The success of UHPLC (ultrahigh-performance liquid chromatography) in its various forms has been a pleasant surprise. All major vendors have released, in one form or another, high-end, high-pressure systems employing columns with stationary-phase particle sizes below 2.5 microns. Not everyone agrees on the merits of ultrasmall particle technology, but the technology is definitely here to stay and is entering the mainstream.
“We have customers who are asking to transfer isocratic as well as gradient methods to UHPLC format,” observes Alessandro Baldi, Ph.D., product manager for chromatography at PerkinElmer. He calls this “an interesting development” because it means that UHPLC is no longer reserved for power-users, and is “capturing much more of the LC market than we had originally anticipated.”
Dr. Baldi refers to the three major groupings of LC column technology as tiers that include the specific instrument, column, workflow, application, and operator skills. “Classical HPLC” refers to the pressure domain up to about 6,000 psi, with particle sizes toward the upper end of the 3–5 micron range. “Near-UHPLC” consists of systems operating in the 6,000–10,000 psi range, with particle sizes between 2 and 2.5 microns. “True UHPLC” operates from about 10,000 to 15,000 psi, with particle sizes below two microns.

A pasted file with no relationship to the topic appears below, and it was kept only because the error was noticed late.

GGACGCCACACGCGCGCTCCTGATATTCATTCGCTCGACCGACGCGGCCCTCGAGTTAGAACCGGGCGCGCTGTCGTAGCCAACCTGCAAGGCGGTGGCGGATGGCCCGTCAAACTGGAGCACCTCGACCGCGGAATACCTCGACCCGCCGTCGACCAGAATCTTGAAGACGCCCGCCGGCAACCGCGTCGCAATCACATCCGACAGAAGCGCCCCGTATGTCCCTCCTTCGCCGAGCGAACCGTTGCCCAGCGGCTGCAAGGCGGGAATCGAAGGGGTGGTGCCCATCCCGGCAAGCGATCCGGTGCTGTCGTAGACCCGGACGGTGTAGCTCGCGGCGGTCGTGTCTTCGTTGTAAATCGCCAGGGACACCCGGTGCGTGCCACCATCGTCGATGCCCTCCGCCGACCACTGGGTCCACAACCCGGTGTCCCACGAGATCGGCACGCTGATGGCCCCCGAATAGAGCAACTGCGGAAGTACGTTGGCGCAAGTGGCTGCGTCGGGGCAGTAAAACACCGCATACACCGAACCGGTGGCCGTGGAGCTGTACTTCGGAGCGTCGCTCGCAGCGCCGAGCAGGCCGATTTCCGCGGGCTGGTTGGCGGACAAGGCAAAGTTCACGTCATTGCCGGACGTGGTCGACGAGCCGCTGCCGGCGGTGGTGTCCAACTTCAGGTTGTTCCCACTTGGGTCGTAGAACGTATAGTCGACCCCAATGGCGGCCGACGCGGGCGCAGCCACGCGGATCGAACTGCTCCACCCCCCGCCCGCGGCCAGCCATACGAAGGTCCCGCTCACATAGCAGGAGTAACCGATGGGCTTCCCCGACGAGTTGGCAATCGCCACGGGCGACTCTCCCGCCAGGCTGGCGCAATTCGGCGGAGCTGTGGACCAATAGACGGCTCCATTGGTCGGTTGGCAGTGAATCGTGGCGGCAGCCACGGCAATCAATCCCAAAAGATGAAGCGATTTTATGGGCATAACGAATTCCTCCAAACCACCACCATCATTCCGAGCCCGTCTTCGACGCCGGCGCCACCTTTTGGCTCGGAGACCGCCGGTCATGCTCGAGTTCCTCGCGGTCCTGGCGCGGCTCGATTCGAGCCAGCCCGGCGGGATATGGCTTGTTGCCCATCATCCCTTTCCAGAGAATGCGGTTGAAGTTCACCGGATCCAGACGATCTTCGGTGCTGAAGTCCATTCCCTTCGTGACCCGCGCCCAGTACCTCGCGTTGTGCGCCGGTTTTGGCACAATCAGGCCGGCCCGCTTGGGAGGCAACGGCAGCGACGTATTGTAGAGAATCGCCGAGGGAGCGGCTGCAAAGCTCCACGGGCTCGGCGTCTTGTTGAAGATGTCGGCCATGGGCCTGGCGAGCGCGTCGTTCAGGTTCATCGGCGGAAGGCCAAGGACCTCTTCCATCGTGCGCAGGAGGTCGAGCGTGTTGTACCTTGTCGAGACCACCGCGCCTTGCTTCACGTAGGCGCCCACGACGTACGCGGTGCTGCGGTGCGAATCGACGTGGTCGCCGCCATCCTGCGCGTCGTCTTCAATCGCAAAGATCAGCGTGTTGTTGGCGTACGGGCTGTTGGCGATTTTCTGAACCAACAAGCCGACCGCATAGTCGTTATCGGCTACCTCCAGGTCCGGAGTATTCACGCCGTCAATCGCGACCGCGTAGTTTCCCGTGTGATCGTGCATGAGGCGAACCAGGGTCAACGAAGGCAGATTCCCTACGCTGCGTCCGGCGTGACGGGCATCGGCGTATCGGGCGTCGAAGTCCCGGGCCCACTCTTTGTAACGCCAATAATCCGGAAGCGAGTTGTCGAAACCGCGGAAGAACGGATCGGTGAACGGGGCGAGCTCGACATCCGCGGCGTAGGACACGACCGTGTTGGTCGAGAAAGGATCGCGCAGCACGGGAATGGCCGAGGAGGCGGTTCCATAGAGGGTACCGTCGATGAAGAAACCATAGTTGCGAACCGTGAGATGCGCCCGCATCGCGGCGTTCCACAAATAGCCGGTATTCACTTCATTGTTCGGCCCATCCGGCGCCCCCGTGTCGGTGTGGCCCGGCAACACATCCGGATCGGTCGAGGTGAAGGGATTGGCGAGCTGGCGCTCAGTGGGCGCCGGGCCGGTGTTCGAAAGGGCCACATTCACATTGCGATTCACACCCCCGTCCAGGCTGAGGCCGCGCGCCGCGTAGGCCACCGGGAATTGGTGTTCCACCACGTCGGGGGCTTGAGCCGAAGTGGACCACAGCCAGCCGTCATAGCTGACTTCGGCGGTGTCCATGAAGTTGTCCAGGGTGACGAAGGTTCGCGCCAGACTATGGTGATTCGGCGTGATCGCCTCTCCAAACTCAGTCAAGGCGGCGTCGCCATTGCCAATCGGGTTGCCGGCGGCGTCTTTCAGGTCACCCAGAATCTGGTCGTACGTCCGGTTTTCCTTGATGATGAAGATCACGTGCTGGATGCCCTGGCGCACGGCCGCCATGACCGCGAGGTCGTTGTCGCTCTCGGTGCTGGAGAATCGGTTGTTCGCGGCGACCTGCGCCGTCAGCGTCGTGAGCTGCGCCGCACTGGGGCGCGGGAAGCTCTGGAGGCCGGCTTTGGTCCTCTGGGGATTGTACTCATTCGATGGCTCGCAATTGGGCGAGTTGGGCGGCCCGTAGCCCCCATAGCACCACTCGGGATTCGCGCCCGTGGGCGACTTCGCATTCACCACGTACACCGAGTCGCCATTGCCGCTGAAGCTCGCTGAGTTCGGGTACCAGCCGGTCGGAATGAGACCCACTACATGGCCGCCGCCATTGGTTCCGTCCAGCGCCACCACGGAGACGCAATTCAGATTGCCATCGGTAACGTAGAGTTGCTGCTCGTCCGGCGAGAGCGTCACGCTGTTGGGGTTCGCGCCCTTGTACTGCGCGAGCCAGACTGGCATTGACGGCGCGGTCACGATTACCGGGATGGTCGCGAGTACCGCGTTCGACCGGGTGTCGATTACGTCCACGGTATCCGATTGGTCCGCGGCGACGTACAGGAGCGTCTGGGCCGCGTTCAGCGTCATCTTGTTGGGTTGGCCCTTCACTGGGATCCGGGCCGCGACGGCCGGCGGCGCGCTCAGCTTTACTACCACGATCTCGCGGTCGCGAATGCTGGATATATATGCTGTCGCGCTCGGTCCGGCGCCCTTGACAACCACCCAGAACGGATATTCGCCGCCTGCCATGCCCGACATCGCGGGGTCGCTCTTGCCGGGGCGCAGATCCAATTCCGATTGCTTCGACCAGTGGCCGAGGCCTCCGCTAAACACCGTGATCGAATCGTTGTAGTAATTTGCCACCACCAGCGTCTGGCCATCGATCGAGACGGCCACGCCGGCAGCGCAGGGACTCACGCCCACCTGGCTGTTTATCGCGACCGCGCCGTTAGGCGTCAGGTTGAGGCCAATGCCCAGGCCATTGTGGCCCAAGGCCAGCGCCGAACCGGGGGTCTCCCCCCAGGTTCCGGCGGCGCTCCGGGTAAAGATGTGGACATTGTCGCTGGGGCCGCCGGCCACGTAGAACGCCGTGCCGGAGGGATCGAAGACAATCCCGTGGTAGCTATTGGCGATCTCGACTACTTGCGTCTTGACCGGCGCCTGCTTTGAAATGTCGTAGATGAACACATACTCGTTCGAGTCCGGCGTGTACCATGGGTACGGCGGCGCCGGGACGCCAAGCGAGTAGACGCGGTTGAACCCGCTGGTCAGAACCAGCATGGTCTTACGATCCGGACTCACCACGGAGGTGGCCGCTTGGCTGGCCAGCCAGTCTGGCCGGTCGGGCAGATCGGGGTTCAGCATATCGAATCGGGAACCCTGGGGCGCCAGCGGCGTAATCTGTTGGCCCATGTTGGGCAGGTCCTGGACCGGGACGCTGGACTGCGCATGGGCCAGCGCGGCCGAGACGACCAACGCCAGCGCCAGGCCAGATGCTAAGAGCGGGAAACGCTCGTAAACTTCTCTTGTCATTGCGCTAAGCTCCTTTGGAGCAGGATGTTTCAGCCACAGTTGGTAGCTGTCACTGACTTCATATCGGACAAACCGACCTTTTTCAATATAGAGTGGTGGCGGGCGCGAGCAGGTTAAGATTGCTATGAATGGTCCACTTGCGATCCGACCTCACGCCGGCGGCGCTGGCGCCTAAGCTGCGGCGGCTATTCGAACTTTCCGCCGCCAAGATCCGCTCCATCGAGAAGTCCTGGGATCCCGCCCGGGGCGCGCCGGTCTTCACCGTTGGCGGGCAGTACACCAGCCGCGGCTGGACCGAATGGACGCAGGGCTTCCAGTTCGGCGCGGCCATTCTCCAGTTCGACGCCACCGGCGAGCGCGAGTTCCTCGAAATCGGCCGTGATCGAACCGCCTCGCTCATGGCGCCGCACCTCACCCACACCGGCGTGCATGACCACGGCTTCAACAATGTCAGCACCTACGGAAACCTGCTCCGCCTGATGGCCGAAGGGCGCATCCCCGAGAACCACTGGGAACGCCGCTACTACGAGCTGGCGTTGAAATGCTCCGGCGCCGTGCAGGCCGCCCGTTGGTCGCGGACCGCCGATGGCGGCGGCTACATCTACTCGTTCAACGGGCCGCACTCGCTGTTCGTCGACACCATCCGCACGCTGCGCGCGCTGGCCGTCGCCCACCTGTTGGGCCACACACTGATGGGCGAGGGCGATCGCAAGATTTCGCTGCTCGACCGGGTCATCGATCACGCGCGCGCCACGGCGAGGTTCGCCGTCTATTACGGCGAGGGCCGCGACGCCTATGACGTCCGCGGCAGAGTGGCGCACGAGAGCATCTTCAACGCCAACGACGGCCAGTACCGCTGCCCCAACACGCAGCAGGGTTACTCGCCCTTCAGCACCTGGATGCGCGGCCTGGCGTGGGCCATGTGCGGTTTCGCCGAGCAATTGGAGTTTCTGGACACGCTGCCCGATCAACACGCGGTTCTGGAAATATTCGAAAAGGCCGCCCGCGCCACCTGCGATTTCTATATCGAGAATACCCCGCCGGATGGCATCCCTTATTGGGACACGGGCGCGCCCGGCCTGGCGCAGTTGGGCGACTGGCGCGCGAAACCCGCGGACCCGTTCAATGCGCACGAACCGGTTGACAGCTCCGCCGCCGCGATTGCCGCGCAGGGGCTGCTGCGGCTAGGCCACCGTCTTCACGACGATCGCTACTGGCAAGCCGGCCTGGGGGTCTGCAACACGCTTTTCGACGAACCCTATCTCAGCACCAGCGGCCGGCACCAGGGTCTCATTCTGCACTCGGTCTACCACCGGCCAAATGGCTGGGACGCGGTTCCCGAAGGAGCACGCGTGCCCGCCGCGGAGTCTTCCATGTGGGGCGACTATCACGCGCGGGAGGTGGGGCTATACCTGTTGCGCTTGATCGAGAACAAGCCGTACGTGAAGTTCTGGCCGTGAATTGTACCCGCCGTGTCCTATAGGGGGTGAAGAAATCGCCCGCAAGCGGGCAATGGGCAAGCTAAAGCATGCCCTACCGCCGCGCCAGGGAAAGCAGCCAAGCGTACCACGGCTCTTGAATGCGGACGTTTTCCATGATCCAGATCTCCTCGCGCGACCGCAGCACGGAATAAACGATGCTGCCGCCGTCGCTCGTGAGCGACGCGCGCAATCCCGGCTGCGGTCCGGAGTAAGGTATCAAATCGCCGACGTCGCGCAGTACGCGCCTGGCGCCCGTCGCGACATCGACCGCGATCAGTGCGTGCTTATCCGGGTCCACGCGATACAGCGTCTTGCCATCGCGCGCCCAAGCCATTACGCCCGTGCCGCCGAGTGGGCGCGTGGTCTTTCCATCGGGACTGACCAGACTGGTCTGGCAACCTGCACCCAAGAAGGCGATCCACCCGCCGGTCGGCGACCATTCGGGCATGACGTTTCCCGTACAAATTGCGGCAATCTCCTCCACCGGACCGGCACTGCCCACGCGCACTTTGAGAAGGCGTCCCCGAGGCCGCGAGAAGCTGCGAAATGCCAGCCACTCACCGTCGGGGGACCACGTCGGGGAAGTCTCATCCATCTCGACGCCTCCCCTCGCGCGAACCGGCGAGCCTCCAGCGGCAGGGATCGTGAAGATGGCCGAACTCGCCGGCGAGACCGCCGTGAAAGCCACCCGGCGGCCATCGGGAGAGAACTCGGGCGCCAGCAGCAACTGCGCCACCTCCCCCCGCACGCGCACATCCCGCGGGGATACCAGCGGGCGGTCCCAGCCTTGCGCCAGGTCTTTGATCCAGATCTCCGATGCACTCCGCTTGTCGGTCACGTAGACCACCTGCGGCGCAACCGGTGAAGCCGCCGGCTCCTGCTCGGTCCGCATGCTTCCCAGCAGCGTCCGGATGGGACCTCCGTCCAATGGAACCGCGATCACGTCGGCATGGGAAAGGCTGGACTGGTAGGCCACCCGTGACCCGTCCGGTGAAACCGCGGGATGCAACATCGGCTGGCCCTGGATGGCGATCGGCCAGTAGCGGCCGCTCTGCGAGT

Porting methods from conventional HPLC to near-UHPLC takes work but is relatively straightforward. But because of radically different pressures, instrument geometries, flows, solvents, injected volumes, and buffers, switching to true UHPLC is much more difficult.
Near-UHPLC represents a compromise that nevertheless provides three- to fourfold throughput improvements. In March, Dr. Baldi presented a paper at the “Pittcon” conference in Chicago describing a near-UHPLC system with fourfold higher throughput and 50 times greater sensitivity than conventional HPLC, and which used a fraction of the organic solvent.
PerkinElmer sells instruments that fit all three tiers, according to Dr. Baldi. In March the company introduced the Flexar™ LC platform, which is controlled by the new Chromera® Chromatography Data System. Flexar uses a sub-2 micron particle column and consumes about one-fifteenth as much solvent as conventional HPLC, Dr. Baldi adds.